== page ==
The Three Branchs Of Congress In The United States

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The United States government is divided into three different branches: Executive, Legislative, and Judicial. Each of the three branches checks the others in order to make sure no one branch gets too much power. The legislative branch introduces all the laws, and is referred to as Congress. Congress is divided into two parts, the Senate and the House of Representatives. The executive branch is in charge of enforcing the laws and can even introduce new policies and reforms. The branch consists of the President, his vice president, and his cabinet. The judicial branch consists of the Supreme Court, all federal courts, and circuit courts.
The legislative branch is consists of two parts, the Senate and the House of Representatives. Each state is
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The basic structure of a committee is made up of a chairman, or leader, which is voted on by the committee members, and the committee members. These committee members are chosen from a list that is made by each party’s special “committee on committees” that recommends congressmen to committees. Yes, there really is a committee whose sole purpose is to put other people on committees. Whichever party has the majority gets the greater percentage of committee members. For example, if the majority of representatives were Republican, then the Republican Party would be the majority party, and would therefore have more committee members. Congressional committees serve as little mini legislatures in Congress. They are built to recommend policies and reform in the area they are associated with. They resolve issues, monitor operations, gather Intel, and propose plans to take action in their specialized field. There are four different types of committees: select or special, joint, conference, and standing. Select or special committees are short-term committees created for specific purposes. Sometimes long term select committees can become permanent standing committees. Standing committees are around for a long time, and are often permanent. They deal with things such as proposed laws, and can conduct investigations, and have dealings with a broader range of …show more content…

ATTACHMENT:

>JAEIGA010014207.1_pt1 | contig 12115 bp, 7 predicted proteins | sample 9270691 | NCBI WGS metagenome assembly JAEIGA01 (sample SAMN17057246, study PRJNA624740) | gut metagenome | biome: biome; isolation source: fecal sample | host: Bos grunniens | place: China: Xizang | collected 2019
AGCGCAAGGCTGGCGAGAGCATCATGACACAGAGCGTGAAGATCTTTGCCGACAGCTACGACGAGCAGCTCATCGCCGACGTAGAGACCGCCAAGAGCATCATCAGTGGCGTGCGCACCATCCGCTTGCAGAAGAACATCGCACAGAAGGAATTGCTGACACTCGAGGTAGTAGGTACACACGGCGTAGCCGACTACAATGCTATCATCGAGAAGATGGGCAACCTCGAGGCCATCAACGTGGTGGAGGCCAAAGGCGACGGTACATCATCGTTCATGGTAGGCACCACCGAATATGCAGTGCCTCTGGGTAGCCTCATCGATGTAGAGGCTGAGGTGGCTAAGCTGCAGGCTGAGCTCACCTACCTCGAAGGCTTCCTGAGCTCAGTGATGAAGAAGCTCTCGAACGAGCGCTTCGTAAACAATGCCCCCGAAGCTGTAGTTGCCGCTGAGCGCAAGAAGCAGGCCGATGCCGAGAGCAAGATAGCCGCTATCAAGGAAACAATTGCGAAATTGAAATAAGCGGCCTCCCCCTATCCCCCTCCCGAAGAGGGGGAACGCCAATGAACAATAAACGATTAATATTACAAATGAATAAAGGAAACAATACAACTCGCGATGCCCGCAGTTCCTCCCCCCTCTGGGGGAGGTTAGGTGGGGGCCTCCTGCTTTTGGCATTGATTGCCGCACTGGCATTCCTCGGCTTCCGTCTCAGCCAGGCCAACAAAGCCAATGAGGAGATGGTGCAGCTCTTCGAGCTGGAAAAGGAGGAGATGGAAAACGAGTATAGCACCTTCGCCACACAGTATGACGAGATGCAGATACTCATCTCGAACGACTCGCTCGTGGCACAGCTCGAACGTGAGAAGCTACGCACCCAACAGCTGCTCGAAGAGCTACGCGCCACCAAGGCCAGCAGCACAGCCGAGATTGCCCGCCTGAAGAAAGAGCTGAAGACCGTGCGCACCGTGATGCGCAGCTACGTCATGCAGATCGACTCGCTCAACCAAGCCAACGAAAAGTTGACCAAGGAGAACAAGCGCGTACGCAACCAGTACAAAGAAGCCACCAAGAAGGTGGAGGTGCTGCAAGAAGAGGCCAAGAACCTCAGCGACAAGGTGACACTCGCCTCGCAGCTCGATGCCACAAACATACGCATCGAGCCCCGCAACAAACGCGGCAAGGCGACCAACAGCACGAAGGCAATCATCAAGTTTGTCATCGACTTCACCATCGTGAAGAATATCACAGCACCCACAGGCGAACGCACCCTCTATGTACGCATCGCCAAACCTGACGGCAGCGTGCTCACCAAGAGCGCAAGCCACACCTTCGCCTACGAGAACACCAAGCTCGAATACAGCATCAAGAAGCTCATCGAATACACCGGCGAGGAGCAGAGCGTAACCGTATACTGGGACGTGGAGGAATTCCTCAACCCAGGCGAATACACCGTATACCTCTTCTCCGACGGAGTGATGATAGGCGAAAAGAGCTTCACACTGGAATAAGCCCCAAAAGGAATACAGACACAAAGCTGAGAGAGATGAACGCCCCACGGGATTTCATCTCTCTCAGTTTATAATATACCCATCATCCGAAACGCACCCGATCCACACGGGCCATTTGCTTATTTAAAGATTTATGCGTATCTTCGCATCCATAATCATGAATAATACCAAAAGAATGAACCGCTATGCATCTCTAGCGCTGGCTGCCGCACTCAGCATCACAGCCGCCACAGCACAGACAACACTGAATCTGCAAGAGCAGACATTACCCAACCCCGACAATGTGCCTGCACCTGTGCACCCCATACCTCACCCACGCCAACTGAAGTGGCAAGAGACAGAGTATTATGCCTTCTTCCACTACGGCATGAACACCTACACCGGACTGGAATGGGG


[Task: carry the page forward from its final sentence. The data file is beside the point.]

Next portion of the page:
The process of turning a presented bill into a law is a long one. First, the bill must be presented. The bill must be presented by a member of congress, but where the bill actually originated from can come from anywhere. Whose hand the bill originated from carries no weight in the process of passing a bill. After a bill has been presented, it is then referred to the committee that’s jurisdiction covers what the bill is proposing. If the bill is referring to more than one region, the bill can have primary and secondary committees that handle the parts of the bill that pertain to each committee, or the bill can be handed over to the committee that deals with the majority of what the bill is proposing. There are many steps that a committee has to take before the bill can be moved along. Once the bill has been referred, there is then a committee hearing. Hearings can be held for a number of reasons, but the main reason is to inform the members of congress and general public about the specifics of the bill, and answer any questions pertaining to the bill. These hearings are the perfect forum to analyze how a bill will go over with the citizens of the United States. After the committee hearing comes the committee markup, where, if they decide to continue to try and pass the bill, they revise the wording of the bill and literally mark on the bill, this is sort of like an editing session for new

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